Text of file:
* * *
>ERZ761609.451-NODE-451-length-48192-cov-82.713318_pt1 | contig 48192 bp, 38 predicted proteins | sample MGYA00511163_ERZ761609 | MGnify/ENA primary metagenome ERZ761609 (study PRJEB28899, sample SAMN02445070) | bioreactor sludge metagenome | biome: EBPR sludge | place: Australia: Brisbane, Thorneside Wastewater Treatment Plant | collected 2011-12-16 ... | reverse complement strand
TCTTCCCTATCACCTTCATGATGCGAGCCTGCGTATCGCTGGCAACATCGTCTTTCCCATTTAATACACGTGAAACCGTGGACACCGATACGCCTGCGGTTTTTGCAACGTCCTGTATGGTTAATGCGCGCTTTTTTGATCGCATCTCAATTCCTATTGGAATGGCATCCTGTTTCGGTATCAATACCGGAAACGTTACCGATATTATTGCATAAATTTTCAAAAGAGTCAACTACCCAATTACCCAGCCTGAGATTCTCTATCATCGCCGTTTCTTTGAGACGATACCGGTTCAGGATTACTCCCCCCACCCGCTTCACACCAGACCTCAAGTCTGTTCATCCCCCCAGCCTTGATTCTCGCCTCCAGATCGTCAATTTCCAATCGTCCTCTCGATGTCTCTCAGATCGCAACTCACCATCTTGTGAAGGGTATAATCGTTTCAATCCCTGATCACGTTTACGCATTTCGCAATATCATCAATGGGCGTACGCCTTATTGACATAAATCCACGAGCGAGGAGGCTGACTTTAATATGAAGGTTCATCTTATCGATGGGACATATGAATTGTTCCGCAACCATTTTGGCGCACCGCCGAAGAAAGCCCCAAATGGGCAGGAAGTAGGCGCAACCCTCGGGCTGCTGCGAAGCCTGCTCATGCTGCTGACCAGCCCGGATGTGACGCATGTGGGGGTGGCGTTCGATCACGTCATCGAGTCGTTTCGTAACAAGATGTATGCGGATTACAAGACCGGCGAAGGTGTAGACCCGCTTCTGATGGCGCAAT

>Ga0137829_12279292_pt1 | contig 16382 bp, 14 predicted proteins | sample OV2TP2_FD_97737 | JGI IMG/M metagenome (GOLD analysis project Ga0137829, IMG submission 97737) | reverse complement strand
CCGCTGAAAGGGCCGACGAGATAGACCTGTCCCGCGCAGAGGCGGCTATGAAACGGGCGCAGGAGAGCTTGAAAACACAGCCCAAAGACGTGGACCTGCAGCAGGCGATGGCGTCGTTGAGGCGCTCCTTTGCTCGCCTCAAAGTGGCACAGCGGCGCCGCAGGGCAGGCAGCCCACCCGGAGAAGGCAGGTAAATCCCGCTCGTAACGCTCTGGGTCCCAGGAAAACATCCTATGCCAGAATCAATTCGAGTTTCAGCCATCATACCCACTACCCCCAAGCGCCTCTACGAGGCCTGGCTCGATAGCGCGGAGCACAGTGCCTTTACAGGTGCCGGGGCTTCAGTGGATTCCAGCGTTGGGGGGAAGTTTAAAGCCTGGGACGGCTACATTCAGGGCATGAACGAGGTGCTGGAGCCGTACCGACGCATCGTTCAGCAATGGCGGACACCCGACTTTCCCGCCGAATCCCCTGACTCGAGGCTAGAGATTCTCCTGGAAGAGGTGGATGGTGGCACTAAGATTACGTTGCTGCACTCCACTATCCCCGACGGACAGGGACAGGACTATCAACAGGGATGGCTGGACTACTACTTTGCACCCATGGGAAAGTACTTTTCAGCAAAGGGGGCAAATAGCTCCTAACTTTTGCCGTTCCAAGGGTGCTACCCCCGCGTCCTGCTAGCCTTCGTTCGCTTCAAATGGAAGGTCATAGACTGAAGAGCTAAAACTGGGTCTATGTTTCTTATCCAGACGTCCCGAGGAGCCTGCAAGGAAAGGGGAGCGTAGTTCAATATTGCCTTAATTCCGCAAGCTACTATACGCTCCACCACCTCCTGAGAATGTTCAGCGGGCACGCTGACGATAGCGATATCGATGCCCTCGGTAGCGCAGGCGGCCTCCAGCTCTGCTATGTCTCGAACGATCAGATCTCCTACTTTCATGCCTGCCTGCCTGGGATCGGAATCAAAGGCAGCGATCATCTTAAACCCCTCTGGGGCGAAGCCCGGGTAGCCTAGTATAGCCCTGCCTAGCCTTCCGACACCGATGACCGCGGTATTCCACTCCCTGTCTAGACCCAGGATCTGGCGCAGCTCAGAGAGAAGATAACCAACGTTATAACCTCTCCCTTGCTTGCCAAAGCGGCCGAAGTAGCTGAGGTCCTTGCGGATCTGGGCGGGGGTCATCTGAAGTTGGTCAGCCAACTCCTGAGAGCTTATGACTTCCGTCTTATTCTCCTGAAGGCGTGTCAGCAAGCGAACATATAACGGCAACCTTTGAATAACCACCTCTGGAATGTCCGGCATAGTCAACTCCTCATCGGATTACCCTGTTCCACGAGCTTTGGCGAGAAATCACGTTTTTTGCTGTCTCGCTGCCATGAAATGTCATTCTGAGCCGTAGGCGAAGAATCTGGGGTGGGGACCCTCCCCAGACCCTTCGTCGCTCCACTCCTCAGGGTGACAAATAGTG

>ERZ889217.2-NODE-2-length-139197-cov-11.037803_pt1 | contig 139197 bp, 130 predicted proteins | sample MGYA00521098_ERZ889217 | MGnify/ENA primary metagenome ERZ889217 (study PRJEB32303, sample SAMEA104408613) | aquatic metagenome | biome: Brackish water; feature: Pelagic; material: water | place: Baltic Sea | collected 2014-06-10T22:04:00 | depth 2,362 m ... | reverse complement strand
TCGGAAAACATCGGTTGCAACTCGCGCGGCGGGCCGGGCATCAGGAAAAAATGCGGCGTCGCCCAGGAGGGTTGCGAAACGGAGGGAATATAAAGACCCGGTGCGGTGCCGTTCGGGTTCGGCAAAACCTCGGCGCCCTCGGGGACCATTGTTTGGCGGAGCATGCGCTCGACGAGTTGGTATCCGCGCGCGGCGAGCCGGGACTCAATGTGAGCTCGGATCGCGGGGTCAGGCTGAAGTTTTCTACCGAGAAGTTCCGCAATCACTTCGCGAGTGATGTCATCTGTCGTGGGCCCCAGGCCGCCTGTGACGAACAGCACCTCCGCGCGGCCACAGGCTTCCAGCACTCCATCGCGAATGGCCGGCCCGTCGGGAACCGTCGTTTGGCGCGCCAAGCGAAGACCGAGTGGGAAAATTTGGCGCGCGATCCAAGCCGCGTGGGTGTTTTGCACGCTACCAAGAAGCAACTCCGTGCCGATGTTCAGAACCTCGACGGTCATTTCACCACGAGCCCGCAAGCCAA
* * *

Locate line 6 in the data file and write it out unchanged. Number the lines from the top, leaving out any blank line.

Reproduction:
TCGGAAAACATCGGTTGCAACTCGCGCGGCGGGCCGGGCATCAGGAAAAAATGCGGCGTCGCCCAGGAGGGTTGCGAAACGGAGGGAATATAAAGACCCGGTGCGGTGCCGTTCGGGTTCGGCAAAACCTCGGCGCCCTCGGGGACCATTGTTTGGCGGAGCATGCGCTCGACGAGTTGGTATCCGCGCGCGGCGAGCCGGGACTCAATGTGAGCTCGGATCGCGGGGTCAGGCTGAAGTTTTCTACCGAGAAGTTCCGCAATCACTTCGCGAGTGATGTCATCTGTCGTGGGCCCCAGGCCGCCTGTGACGAACAGCACCTCCGCGCGGCCACAGGCTTCCAGCACTCCATCGCGAATGGCCGGCCCGTCGGGAACCGTCGTTTGGCGCGCCAAGCGAAGACCGAGTGGGAAAATTTGGCGCGCGATCCAAGCCGCGTGGGTGTTTTGCACGCTACCAAGAAGCAACTCCGTGCCGATGTTCAGAACCTCGACGGTCATTTCACCACGAGCCCGCAAGCCAA